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Without a breeze, a wing, a cloud; the sun
Sole in the firmament, but in the deep
Redoubled; where the circle of the sea,
Invisible with calmness, seem'd to lie
Within the hollow of a lower heaven.


I was a Spirit in the midst of these,

eye, ear, thought; existence was enjoyment;
Light was an element of life, and air
The clothing of my incorporeal form,-
A form impalpable to mortal touch,

And volatile as fragrance from the flower,
Or music in the woodlands. What the soul
Can make itself at pleasure, that I was;
A child in feeling and imagination,
Learning new lessons still, as Nature wrought
Her wonders in my presence. All I saw,
(Like Adam when he walk'd in Paradise,)
I knew and named by secret intuition.
Actor, spectator, sufferer, each in turn,

I ranged, explored, reflected. Now I sail'd,
And now I soar'd; anon expanding, seem'd
Diffused into immensity, yet bound

Within a space too narrow for desire;

The mind, the mind perpetual themes must task, Perpetual power impel, and hope allure.

I and the silent sun were here alone,

But not companions; high and bright he held
His course; I gazed with admiration on him,
There all communion ended; and I sigh'd,
In loneliness unutterable sigh'd,

To feel myself a wanderer without aim,
An exile amid splendid desolation,

A prisoner with infinity surrounded.

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The sun descended, dipp'd, and disappear'd; Then sky and sea were all the universe,

And I the only being in existence !

So thought I, and the thought, like ice and fire,

Went freezing, burning, withering, thrilling through


Annihilation then had been deliverance,

While that eternity of solitude

Lay on my heart, hard struggling to break free,
As from a dream, when mountains press the sleeper

Darkness, meanwhile, disguised in twilight, crept
O'er air and ocean; drearier gloom involved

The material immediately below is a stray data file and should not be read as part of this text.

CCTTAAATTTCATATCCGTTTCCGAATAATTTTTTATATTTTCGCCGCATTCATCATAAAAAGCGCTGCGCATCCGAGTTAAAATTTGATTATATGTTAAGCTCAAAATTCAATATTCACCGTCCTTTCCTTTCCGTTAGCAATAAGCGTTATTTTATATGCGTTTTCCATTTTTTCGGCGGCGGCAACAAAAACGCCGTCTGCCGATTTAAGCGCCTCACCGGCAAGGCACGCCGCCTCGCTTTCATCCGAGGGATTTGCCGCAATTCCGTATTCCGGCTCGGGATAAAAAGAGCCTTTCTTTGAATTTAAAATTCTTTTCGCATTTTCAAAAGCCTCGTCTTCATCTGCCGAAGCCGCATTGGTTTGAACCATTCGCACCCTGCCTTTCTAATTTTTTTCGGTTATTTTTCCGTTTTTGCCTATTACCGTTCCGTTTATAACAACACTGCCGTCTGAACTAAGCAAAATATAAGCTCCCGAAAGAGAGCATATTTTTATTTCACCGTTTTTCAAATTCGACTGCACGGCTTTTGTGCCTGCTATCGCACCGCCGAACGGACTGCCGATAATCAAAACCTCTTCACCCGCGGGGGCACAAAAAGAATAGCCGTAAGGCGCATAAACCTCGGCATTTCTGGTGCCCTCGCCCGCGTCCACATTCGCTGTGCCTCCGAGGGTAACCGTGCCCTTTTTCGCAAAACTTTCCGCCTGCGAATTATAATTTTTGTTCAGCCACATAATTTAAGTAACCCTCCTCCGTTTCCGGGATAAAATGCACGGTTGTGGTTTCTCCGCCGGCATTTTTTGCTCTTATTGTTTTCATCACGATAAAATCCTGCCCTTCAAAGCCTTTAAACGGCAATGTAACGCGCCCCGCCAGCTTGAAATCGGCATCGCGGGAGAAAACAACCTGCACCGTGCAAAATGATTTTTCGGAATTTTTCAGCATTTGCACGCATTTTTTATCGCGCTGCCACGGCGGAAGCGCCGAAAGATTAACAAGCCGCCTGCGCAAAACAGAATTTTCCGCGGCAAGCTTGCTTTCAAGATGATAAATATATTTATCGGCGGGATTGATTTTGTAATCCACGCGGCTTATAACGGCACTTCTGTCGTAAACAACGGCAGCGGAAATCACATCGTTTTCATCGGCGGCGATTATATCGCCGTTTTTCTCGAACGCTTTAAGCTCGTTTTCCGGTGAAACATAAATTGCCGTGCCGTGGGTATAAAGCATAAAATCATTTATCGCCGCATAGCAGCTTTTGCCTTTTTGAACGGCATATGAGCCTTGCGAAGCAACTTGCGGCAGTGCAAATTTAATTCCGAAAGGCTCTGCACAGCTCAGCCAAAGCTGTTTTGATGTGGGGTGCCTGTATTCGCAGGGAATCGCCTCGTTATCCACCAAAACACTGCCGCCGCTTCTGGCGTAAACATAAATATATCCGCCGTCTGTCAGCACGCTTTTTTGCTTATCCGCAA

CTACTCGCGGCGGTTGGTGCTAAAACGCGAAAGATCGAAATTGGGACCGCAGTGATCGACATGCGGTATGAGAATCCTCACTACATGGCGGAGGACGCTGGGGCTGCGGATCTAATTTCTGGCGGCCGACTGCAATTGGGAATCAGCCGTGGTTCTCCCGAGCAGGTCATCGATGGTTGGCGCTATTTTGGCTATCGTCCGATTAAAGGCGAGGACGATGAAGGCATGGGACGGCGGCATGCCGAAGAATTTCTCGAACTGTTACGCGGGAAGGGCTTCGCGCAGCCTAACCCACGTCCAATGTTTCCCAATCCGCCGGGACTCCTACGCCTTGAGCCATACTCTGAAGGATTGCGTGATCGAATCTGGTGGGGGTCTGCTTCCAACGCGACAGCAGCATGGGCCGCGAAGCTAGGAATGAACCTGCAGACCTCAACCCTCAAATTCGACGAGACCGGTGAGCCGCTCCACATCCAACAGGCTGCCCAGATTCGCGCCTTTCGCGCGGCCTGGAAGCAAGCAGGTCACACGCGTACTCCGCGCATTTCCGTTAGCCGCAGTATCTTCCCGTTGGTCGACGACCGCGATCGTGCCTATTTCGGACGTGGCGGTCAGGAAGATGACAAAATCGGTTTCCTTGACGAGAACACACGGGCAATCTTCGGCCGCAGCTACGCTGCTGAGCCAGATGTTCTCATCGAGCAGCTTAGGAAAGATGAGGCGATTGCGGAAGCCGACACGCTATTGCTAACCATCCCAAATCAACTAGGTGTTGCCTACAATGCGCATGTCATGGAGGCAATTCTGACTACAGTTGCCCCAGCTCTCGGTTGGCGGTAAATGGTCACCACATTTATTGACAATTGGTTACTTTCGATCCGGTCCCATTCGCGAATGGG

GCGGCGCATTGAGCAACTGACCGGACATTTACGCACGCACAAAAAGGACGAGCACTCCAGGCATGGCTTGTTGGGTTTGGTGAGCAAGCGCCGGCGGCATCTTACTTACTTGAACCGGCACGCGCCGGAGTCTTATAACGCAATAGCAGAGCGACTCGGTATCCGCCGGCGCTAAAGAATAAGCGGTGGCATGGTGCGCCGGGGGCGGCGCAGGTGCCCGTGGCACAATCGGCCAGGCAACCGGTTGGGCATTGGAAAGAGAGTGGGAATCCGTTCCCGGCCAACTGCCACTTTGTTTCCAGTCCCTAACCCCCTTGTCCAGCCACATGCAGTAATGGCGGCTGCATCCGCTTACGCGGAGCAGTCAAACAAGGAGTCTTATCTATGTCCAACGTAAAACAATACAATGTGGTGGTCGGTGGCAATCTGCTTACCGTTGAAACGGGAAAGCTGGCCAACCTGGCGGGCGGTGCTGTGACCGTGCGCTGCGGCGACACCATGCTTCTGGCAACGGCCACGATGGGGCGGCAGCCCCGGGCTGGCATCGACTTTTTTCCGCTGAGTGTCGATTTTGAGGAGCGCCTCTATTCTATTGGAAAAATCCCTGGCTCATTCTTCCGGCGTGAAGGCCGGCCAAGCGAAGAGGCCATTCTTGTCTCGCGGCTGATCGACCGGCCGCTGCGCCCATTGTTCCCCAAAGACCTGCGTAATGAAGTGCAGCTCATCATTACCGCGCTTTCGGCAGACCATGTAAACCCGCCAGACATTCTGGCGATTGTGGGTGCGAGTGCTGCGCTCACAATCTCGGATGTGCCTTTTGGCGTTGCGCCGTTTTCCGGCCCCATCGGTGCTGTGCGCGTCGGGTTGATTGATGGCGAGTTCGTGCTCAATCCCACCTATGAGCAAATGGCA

My fainting senses, till a sudden ray

Of pensile lustre sparkled from the west;
I flew to meet it, but drew never nearer,
While, vanishing and re-appearing oft,
At length it trembled out into a star.
My soul revived, and could I then have wept,
(Methought I did) with tears of fond delight,
How had I hail'd the gentle apparition,

As second life to me; so sweetly welcome
The faintest semblance of society,

Though but a point to rest the eye upon,

To him who hath been utterly bereaved!

Star after star, from some unseen abyss, Came through the sky, like thoughts into the mind, We know not whence; till all the firmament Was throng'd with constellations, and the sea Strown with their images. Amidst a sphere Of twinkling lights, like living eyes, that look'd At once on me from every side, I stood, (Motion and rest with me were mere volition,) Myself perhaps a star among the rest!

But here again I found no fellowship;

Sight could not reach, nor keenest thought conceive
Their nature or their offices. To me

They were but what they seem'd, and yet I felt
They must be more; the mind hath no horizon,

It looks beyond the eye, and seeks for mind
In all it sees, or all it sees o'erruling.

Low in the east, ere long, the morning dawn Shot upward, onward, and around the pole,

With arrowy glimpses traversing the shade. Night's train, as they had kindled one by one, Now one by one withdrew, reversing order, Where those that came the latest, earliest went : Day rose triumphant, and again to me

Sky, sun, and sea were all the universe;

But ah! the glory had departed, and I long'd

For some untried vicissitude : it came.

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A breeze sprang up, and with careering wing Play'd like an unseen being on the water.

Slowly from slumber 'woke the unwilling main, Curling and murmuring, till the infant waves Leap'd on his lap, and laugh'd in air and sunshine: Then all was bright and beautiful emotion,

And sweet accordance of susurrant sounds.

I felt the gay delirium of the scene;

I felt the breeze and billow chase each other,

Like bounding pulses in my human veins:

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